A couple more Meadows!

Lets talk West Coast Meadows. 


Read the first chapter of East of Eden. John Steinbeck knows West Coast Meadows. 

I'm working on finalizing 2 possible Bay Area classes. I'm still working out details in Seattle, but HEY BC! 

I've just added a class in Vancouver at Spool of Thread November 9th-12th. Check with Spool of Thread for details!  

And a couple of reminders!

Idaho Peeps! Remember that there are classes at the wonderful shop Suppose in the historic town of Preston, Idaho. Sign up whilst you can! 

Also remember to check out the Home-Sewn Weekend at Modern Domestic October 10th-12th. I know that space is very limited. 

Details for the Salt Lake Meadow, still being put together! I promise! But there are 2 available dates to choose from, October 17, or 18. A post with details, price, and sign ups coming this weekend. 

If you want to take a look at the first Meadow class of the tour, check out the SCMQG. I loved spending the day with these lovely and gracious women. If you are ever in southern Connecticut, check out Christie's Quilting Boutique!


This Friday! The Rochester Modern Quilt Guild! See you all soon! Also, an additional Meadow has been added in Cambridge at Gather Here. It was a lucky coincidence, and it's the last of the Meadows on the East Coast for 2014. I can't wait to see all of you. 



I've avoided selling my artwork, my actual artwork, for a while now.  

People have asked for it. Offered to purchase it. Literally begged me for it, etc. and I just couldn't do it. It's a curious thing to release and allow something that is so integral to who and what you are. It almost feels like I had been performing for a long time, and then I got an awful stage fright that prohibited me from exposing myself in that way. But it's gone. Mostly gone. I guess what it really was is that I was fragile for a time. Too much figuring and growing. Too vulnerable. 

I feel like an adorable butterfly.

I hope you enjoy the work. That it brings you joy and peace and contemplation as it has for me. As I commit more and more of my life to art, I see that the work is a teacher.

I will be adding more drawings, transfer drawings and mono-prints next week. Generally more works on paper. Also the print contest winners will be announced shortly. 

love love love all of you. 


Catnap Dress Contest Winners!!!!

Oh you guys. This was hard. Hard for me, hard for the judges. Thank you to Amanda and Dennis. I could not have made these decisions on my own.

I can't tell you though how much joy this has brought me, and hopefully you. I hope that you'll keep wearing and loving your cat dresses and that you will also continue to make beautiful clothing. 

I'm taking the liberty to add a couple of awards. Because I can do that. It's my contest. And I love prizes. We'll start with the kitties. 

The winner of the kitten dress contest is!!!!!!!!

Very Shannon. We were all charmed by that sweetheart back and that doll face.  


I am adding prizes for our two kittens who sewed their own dresses!!!!!

Little E!!!!!!! From Gather Here


and Helen Branch!!!!!!!!!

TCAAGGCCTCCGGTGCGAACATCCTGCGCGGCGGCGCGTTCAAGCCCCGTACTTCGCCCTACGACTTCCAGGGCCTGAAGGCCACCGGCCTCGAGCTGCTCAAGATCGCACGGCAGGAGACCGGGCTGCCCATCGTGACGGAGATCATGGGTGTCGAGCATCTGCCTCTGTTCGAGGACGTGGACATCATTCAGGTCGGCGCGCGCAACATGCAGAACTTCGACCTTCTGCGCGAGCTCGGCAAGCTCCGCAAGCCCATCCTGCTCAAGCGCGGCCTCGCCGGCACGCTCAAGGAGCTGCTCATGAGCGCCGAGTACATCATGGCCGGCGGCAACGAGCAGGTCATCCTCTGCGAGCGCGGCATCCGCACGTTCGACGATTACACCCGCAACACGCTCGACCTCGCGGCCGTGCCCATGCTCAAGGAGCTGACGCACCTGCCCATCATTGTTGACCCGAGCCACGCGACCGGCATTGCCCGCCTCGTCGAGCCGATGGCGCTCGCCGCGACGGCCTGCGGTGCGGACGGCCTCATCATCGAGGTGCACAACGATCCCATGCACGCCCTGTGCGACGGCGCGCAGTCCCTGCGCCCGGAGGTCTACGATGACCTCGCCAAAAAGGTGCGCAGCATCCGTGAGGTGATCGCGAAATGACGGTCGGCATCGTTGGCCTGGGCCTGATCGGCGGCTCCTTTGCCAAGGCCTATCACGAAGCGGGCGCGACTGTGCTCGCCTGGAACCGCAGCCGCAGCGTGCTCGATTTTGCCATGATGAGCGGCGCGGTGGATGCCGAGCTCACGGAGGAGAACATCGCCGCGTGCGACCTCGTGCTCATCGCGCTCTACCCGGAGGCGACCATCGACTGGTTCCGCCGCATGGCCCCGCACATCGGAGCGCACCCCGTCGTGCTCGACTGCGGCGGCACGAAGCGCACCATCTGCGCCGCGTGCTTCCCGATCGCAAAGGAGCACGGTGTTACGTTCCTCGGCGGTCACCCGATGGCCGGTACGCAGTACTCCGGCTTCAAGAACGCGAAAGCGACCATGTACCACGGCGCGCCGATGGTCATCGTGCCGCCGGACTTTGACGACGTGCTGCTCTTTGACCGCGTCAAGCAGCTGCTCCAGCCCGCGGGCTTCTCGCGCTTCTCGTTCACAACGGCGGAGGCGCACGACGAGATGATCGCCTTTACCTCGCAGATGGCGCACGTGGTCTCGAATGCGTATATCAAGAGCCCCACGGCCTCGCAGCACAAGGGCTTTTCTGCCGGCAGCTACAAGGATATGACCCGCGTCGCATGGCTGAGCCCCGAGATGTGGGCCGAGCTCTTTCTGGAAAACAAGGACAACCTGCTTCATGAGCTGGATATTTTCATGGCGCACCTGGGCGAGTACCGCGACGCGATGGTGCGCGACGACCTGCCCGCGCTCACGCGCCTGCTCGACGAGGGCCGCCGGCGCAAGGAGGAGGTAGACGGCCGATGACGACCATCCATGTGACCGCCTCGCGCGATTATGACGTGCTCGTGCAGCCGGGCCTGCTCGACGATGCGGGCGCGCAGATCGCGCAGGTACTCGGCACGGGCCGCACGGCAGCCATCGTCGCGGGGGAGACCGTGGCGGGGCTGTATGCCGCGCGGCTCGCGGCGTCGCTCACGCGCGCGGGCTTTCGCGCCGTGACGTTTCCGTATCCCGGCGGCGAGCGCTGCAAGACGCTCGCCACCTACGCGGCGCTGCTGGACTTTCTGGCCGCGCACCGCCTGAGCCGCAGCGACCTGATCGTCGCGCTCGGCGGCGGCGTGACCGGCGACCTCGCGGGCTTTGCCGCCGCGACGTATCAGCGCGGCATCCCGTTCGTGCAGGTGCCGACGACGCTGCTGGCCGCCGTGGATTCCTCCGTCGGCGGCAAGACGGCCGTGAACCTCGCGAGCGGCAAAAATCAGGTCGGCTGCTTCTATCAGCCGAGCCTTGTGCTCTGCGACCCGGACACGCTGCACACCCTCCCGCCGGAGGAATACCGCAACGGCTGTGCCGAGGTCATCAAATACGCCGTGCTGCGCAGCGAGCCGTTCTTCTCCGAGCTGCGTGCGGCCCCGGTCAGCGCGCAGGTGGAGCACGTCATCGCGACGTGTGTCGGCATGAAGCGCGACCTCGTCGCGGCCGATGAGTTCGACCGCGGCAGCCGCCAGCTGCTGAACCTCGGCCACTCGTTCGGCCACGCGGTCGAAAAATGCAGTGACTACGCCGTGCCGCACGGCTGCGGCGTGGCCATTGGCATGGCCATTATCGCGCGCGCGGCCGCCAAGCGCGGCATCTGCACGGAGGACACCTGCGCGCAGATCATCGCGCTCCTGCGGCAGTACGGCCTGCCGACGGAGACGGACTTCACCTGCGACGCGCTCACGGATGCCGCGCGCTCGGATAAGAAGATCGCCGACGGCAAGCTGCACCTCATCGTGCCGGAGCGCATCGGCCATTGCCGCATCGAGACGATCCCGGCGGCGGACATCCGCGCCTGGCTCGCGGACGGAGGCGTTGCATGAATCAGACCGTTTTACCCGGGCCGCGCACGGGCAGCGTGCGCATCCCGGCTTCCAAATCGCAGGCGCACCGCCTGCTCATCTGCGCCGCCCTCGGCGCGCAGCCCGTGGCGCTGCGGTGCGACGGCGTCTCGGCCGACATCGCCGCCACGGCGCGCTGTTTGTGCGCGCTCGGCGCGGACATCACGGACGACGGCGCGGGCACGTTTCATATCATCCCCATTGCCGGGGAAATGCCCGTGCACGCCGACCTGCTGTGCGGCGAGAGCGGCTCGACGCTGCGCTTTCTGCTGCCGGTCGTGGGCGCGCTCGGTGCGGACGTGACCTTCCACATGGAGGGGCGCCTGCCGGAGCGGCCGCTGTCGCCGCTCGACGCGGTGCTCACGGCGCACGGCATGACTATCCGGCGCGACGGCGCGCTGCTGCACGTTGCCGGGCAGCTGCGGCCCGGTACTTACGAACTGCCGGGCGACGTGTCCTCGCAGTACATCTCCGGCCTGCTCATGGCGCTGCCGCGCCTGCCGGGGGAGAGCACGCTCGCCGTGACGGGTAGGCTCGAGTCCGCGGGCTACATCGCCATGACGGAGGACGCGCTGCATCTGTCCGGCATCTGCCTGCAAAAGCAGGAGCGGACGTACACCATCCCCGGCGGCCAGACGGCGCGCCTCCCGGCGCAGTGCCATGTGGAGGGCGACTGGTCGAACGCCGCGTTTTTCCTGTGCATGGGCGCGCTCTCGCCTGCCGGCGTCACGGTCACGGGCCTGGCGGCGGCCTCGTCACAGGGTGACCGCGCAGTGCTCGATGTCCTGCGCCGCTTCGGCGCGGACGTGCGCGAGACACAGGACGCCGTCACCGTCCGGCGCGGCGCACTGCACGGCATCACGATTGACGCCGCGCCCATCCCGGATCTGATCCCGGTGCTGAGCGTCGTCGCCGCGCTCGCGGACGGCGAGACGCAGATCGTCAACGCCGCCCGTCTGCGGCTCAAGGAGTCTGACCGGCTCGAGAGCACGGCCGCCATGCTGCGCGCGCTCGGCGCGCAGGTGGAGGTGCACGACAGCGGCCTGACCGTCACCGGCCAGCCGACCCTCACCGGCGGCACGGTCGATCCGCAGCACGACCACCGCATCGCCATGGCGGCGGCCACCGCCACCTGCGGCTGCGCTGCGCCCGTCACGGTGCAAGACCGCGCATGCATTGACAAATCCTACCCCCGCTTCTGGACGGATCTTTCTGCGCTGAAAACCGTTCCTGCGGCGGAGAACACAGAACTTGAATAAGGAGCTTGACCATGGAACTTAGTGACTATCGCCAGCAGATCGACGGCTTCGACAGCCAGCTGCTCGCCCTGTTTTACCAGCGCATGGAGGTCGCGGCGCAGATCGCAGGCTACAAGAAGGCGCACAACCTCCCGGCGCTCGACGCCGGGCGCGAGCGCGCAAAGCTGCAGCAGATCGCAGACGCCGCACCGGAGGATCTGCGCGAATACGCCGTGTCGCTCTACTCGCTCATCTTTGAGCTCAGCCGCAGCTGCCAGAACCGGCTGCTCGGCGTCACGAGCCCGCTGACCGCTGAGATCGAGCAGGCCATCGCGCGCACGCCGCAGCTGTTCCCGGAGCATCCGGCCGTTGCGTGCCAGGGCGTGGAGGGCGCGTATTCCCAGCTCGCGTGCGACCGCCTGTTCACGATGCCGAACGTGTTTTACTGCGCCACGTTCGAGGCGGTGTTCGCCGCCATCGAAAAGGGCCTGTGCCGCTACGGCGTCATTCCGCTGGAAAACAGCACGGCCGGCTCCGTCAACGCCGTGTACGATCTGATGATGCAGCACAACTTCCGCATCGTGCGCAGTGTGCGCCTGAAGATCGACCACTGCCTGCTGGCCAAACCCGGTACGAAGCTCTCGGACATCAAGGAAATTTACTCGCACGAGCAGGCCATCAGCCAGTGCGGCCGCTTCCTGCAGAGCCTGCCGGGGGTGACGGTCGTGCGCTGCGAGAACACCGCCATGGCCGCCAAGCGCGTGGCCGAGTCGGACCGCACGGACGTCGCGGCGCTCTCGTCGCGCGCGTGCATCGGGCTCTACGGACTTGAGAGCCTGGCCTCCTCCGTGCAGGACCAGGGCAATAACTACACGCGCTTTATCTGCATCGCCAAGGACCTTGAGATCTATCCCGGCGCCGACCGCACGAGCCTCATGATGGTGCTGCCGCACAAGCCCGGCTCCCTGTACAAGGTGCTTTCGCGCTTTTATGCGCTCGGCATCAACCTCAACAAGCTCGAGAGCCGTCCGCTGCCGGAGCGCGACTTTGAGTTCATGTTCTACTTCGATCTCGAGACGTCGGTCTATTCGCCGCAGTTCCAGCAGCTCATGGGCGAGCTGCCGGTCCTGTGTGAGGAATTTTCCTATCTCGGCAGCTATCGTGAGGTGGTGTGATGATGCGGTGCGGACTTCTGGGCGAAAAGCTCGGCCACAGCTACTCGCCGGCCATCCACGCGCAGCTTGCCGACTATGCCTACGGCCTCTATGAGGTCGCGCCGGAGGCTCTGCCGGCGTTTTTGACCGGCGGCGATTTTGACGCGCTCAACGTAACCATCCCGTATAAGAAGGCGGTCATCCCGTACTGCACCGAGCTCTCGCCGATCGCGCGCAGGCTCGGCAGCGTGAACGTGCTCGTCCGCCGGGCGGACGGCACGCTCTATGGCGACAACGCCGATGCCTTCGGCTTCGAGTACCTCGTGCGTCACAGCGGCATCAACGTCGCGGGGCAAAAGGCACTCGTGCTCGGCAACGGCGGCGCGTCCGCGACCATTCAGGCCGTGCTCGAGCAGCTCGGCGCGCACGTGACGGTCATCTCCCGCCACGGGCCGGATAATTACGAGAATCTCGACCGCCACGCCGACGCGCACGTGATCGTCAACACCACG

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These cool kittens made their own Catnap dresses, and I am so proud of them. 

Next we have the lady Cat prizes!

This was so hard. I just want you to know that it was really really difficult. 

Here it goes. 

Our third place winner is 



Each of the judges independently picked their winners, and we all picked you. You look great, and your dress is adorable. 

In Second place!!!!!!!!!!

Jenna Brand!!!!!


You made a dress, borrowed children, and helped throw a Catnap Tea party. Cats off to you! 

Our First Place winner is!!!!!!

Carrie Adams


You did such a fantastic job! You look fantastic. Your dress is fantastic. You have cats for days... Congratulations. You make beautiful things and everyone should know it. 

I would also like to name a few honorable mentions to whom I will also be sending prizes!

Caitlin of Spools and Sparrows


and Jen Hall of RedCurlsJen


Thank you all sooooooo much for participating. I cried every time you posted a new pic. And that's because I'm so grateful you let me be a part of your lives. I love making beautiful things and I'm so glad that you do to, and in a small way I get to be a part of that. 

prize winners, send me an email and we'll get your winnings heading your way. 

And with that I officially sign off from being a judge of anything. Until the next dress contest of course. 

I love love love you all. Thanks for playing and filling my life with joys, and too many good tears to count. xoxoxoxoxoxo

Paul Klee


So I'm a terrible travel writer. Not in that I am a poor writer, but that I have a hard time stopping to write. I'm going to get better though. I pretty much have to. 

I'm not sure where to start. A lot has happened since England. All fill in where I can, and keep the rest for myself for now. 

So I'll start with Paul. 

One of the best things that I did while I was in London was see the Paul Klee exhibit at the Tate Modern. It was one of the finest curated exhibits I have ever seen. It was in every way a retrospective, and did an excellent job of displaying his work in the way that he personally catalogued it. Meticulously. But the thing that was so interesting and moving to me, was not only the immense volume of work, seventeen galleries filled with about a dozen pieces each, but the amount of work that I had never seen. It was shocking. And what was even cooler, was that it didn't all work. But by displaying this vast body in chronological order, you were able to see how he got from point A to Z. I guess that's the point of a retrospective, but this felt different. Or it just spoke to me as something different. It was enlightening, and one of the greatest things I gained from my time in London. 

Just as a quick note. I'm telling you about this experience, not explain myself, or justify my thoughts or actions to you, but on the chance that you've gone through similar struggles as a creator of things.